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    BobSavBobSav Posts: 913 ✭✭✭

    Wow I feel really old now, I was in grade school when that happened.
    Here's to the men that had the balls to get on top of that thing and take it for a ride,
    Bob

    Past transactions with:
    Lordmarcovan, WTCG, YogiBerraFan, Phoenin21, LindeDad, Coll3ctor, blue594, robkoll, Mike Dixon, BloodMan, Flakthat and others.
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    cmerlo1cmerlo1 Posts: 7,891 ✭✭✭✭✭

    @tincup said:
    It's been quite a few years ago... but on a trip to Johnson Space Center there was one displayed outside lying down on the ground; one could walk up to it, around it and touch it. It is a vivid memory of standing next to the rocket thruster end, just the sheer magnitude of it. AWESOME is the only word I could come up with, that man could build such a thing...

    I remember seeing that one also.

    You Suck! Awarded 6/2008- 1901-O Micro O Morgan, 8/2008- 1878 VAM-123 Morgan, 9/2022 1888-O VAM-1B3 H8 Morgan | Senior Regional Representative- ANACS Coin Grading. Posted opinions on coins are my own, and are not an official ANACS opinion.
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    SanctionIISanctionII Posts: 11,725 ✭✭✭✭✭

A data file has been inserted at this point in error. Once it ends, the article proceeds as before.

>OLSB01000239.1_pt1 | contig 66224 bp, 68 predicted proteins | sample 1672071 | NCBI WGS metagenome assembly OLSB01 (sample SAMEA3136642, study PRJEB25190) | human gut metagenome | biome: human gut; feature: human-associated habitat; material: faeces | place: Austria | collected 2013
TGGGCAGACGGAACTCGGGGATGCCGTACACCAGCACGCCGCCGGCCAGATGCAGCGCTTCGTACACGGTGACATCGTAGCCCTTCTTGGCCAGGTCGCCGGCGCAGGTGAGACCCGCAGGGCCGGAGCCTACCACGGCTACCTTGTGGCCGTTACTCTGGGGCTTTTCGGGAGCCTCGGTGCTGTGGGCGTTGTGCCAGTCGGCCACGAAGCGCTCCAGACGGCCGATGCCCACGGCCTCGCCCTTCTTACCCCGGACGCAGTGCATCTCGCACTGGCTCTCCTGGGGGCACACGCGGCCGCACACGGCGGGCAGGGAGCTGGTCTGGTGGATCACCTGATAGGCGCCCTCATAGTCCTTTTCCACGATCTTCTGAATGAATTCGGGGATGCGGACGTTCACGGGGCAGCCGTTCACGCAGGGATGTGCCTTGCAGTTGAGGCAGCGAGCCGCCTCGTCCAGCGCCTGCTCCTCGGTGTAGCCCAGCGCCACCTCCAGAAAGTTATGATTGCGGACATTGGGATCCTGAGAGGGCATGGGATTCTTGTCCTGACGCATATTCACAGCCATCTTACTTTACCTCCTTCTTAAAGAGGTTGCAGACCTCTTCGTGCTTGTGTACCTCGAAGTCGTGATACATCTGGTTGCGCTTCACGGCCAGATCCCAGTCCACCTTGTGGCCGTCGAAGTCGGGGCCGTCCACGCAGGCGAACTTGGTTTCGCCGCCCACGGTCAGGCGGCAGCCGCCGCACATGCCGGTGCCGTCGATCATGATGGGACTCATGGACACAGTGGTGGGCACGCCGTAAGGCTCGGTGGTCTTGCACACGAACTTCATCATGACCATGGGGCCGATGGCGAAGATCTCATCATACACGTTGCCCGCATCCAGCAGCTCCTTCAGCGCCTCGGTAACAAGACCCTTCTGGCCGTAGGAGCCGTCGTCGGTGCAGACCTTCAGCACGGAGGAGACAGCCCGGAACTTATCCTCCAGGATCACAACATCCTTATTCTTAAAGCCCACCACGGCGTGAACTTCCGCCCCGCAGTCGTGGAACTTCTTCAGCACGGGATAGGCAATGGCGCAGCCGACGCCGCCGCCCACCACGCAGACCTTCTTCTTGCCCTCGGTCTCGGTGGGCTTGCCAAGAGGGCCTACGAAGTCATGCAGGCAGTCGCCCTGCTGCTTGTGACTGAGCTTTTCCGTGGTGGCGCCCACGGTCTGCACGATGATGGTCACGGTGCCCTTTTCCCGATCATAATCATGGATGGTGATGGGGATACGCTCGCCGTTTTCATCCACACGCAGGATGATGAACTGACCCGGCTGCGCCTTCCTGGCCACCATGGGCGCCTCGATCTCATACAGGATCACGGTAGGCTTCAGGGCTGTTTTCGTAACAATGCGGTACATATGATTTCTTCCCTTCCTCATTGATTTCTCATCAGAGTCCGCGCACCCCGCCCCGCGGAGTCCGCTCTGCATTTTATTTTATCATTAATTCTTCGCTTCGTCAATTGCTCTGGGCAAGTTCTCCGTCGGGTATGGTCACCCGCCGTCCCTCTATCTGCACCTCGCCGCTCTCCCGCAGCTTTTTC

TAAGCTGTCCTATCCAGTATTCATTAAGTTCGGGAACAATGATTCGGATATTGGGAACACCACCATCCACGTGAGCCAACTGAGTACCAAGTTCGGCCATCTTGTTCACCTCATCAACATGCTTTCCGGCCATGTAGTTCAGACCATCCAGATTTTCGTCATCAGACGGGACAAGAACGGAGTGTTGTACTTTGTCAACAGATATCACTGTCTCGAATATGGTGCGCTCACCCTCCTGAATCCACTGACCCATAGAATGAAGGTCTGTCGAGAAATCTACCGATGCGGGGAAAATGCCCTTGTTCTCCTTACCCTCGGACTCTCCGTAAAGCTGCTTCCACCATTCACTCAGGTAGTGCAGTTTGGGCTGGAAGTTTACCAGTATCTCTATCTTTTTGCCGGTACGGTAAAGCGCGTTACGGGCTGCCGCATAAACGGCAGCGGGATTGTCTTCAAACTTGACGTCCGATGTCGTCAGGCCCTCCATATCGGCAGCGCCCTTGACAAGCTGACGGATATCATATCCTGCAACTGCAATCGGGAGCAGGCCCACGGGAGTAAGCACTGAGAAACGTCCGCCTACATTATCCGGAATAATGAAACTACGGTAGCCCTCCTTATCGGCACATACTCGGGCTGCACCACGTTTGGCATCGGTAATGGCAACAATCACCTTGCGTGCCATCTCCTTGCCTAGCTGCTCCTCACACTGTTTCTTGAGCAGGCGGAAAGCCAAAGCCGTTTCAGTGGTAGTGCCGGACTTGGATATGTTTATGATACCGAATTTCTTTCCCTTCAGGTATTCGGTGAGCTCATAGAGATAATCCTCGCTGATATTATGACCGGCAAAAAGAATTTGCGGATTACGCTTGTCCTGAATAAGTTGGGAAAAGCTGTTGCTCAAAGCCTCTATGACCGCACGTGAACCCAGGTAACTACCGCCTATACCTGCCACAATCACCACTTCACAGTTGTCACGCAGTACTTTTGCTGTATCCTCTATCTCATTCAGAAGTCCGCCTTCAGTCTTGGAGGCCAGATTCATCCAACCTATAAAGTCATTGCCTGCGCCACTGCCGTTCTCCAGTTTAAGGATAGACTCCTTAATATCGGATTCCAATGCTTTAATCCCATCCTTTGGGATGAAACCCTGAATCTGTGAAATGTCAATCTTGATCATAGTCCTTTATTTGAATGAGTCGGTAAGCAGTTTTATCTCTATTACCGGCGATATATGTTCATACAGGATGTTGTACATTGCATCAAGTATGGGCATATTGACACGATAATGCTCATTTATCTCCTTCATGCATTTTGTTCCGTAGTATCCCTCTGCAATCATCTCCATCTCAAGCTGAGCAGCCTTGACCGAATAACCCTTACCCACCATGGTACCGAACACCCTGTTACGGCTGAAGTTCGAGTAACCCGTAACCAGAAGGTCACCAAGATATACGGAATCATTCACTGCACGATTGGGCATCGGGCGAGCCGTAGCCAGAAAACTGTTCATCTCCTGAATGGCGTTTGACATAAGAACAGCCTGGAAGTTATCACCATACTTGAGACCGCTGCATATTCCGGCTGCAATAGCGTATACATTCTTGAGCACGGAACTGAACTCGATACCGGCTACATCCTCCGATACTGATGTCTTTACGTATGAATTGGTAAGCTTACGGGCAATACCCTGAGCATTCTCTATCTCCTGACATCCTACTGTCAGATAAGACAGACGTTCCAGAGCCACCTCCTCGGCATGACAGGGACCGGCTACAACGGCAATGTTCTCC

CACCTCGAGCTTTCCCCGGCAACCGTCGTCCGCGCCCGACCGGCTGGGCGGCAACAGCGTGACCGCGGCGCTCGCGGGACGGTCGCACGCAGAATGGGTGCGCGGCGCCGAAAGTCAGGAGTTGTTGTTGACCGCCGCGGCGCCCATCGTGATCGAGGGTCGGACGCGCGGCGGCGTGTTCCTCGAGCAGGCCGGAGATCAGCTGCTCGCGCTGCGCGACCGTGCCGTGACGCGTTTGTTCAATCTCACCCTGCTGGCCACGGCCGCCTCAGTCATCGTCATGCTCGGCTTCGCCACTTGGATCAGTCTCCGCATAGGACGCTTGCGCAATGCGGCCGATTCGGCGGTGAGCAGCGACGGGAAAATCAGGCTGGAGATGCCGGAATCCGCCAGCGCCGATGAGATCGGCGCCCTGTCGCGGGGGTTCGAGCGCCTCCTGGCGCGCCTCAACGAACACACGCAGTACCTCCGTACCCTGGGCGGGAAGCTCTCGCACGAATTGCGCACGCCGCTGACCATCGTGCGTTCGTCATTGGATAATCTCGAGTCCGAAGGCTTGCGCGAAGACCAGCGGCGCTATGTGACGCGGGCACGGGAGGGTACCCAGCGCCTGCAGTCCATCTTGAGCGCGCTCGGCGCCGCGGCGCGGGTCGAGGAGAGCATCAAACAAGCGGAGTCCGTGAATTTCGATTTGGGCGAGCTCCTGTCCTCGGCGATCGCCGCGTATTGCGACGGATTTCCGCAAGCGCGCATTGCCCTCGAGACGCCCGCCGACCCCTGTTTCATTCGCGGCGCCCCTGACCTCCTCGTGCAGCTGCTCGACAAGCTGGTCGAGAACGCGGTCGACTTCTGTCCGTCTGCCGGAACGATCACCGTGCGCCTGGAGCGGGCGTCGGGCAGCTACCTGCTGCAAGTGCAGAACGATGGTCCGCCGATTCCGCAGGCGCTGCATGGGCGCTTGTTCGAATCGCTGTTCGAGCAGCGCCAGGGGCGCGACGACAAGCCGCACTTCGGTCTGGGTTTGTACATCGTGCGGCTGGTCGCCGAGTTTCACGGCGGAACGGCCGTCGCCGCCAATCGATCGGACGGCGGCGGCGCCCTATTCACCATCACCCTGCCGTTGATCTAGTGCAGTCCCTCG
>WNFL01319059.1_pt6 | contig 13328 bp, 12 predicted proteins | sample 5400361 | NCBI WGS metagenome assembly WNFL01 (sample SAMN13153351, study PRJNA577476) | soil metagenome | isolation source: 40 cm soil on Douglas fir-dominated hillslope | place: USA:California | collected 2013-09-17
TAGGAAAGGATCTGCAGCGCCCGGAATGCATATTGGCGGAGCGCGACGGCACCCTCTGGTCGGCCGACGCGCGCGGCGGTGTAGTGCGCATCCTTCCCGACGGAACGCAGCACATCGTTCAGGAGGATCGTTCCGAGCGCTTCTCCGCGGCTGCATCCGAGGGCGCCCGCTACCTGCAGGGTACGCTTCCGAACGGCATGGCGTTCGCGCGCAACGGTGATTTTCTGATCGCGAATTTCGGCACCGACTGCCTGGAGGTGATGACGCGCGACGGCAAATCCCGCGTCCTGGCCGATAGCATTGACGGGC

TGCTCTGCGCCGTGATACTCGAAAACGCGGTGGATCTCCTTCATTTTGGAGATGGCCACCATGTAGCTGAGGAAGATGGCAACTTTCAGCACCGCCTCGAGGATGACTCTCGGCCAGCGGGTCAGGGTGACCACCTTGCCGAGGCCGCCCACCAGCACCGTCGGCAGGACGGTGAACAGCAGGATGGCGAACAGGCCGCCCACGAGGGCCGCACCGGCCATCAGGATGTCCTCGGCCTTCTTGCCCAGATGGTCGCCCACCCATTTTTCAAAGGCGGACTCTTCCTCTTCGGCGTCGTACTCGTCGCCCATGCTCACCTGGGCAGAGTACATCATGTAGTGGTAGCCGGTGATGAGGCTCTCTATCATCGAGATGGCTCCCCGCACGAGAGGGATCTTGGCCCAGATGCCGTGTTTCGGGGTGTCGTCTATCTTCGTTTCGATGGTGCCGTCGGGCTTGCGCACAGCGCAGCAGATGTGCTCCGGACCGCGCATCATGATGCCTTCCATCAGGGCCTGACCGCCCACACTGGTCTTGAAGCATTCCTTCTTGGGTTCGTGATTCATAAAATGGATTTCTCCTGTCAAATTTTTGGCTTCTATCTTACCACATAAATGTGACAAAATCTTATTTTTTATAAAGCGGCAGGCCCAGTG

Sad it is that the USA today cannot duplicate what it accomplshed 40-50 years ago. Even if the USA had the will and desire to send people back to the moon, the red tape and cost of doing so would be orders of magnitude higher than what the red tape and cost of doing so was in the 50's, 60's and early 70's.

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    SkyManSkyMan Posts: 9,493 ✭✭✭✭✭

    @SaorAlba said:
    Space exploration became an ugly red headed step child of the US government beginning in the late 1970s and eventually NASA will cease to exist. Roskomos will rule, and you wonder who won the space race?

    I'd disagree with your statement for several reasons. First, NASA will continue, because what US government department has ever been killed off? Second, for all it's faults, NASA still continues to CRUSH Russia with regards to unmanned space exploration. NO Russian space probe has successfully made it out of low earth orbit (except one, an orbiter of Mars that launched in 2016, that was a joint project with the European Space Agency, ESA). That's 25 years and counting.